Recitation 14


Object-oriented Programming, Part 2

Last time we saw:
Encapsulation of state
Method selection implemented with symbols
Handling arbitrary argument lists by having (object message) return a procedure -- the method

Today we talked about:

Asking yourself to do something -- why self is needed
Inheritance -- passing the buck
Explicitly delegating -- very subtle
We used examples from Problem Set 6.

Classes, Is-a and Has-a

Examples of Classes:

Examples of is-a:
Thing and Place have names, so each is-a Named-Object
Place and Person can contain things, so each is-a Container
Person is-a Mobile-Thing
Examples of has-a:
Thing has-a location that is a Place
Container has-a list of Things

We drew a diagram to show these relationships.


Each object has local state, but this isn't accessible from outside. Instead, you call "methods". A method is just a procedure that accesses this local state. It can change the state and/or return a value.

Examples of methods:


Which classes do they belong to?

Implementing is-a and has-a

If each object of class A has-a B, then just put a reference to a B in the state of the A object.
If each object of class A is-a B, also store the reference to the B inside the A.

But subtle difference in how method calls are handled.

Objects can call methods on themselves. For example, if you call the SAY method on an object with name George, it might generate the string "George says ...". How will it find its name? It could use the name directly, but more elegant to use the method NAME that's already there. To do this, inside SAY there's a call to NAME. In an OO language like Java, it's implicit that the NAME is called on the same object as the SAY; we'll make it explicit.

Objects can call methods on objects they're connected to. For example, Container has a method ADD-THING, and Thing has a method INSTALL that causes the object to placed into its location. So when you call INSTALL on a Thing, it calls ADD-THING on its Place.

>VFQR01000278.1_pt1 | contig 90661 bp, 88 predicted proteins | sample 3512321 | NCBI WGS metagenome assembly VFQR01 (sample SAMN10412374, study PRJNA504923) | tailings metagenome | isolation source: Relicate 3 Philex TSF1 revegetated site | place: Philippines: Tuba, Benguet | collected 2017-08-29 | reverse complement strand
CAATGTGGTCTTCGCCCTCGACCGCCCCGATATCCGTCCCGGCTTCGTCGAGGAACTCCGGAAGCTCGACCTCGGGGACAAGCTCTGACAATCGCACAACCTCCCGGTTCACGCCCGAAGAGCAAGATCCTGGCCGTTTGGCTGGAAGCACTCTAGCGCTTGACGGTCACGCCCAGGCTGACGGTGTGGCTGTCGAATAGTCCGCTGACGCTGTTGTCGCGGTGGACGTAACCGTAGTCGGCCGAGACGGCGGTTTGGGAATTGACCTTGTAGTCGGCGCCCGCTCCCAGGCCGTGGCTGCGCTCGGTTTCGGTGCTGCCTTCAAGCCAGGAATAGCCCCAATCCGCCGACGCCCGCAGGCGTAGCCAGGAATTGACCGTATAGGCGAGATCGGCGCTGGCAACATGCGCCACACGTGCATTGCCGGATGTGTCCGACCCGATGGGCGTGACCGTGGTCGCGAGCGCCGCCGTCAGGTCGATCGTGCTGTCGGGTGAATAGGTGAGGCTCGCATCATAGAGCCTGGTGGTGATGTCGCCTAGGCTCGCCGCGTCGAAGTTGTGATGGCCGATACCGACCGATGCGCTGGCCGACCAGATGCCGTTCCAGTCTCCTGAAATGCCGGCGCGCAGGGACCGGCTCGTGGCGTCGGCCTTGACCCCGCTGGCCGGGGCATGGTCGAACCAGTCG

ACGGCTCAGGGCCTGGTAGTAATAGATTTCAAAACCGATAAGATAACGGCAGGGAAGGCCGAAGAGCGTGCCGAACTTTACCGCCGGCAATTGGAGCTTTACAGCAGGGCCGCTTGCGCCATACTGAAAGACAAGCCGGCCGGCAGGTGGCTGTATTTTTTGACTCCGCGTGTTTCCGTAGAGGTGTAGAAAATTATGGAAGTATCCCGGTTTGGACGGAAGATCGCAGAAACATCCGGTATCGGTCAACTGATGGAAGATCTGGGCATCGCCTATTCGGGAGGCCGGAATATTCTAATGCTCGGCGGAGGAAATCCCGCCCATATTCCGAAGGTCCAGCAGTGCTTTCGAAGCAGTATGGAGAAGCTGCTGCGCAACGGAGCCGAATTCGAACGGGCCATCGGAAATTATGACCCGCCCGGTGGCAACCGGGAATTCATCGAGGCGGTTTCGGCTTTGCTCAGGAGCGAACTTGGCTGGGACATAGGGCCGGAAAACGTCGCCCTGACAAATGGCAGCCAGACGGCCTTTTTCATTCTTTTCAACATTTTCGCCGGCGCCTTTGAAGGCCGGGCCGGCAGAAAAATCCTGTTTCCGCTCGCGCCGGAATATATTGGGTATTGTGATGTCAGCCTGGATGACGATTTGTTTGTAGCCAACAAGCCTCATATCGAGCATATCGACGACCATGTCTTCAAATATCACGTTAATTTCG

The main reason for inheritance is code sharing. There's no reason to implement the NAME method for Person, since Named-Object already provides it. So if you ask a Person to execute the method NAME, it will delegate it to its Named-Object.

Sometimes a class and its superclass (one it inherits from) will both have version sof a method. When you ask an object of the subclass to do the method, it will be the subclass method that gets executed. This is called overriding. For example, we might have a SAY method for a Thing that just prints its name,  but the SAY method for a Person might print "Hello, I'm <name>". How should this be implemented? We could have the SAY method of Person call its own NAME method, which will then be handled by the superclass.

Or we could have the SAY method of Person call the SAY method of Thing. This is where it gets tricky. We'll have to call this method on a different object -- the Thing object. But we must still ensure that when that method executes, if it calls any method, the version of Person is used (if there is one). This is called delegation, and is achieved by passing to the method of Thing the Person object.

Understanding the Code: Methods

For the remainder of the recitation, we looked at code and discussed it.

(define no-method
  (let ((tag (list 'NO-METHOD)))
    (lambda () tag)))

(define (make-named-object name)
  (lambda (message)
    (case message
      ((NAMED-OBJECT?) (lambda (self) #T))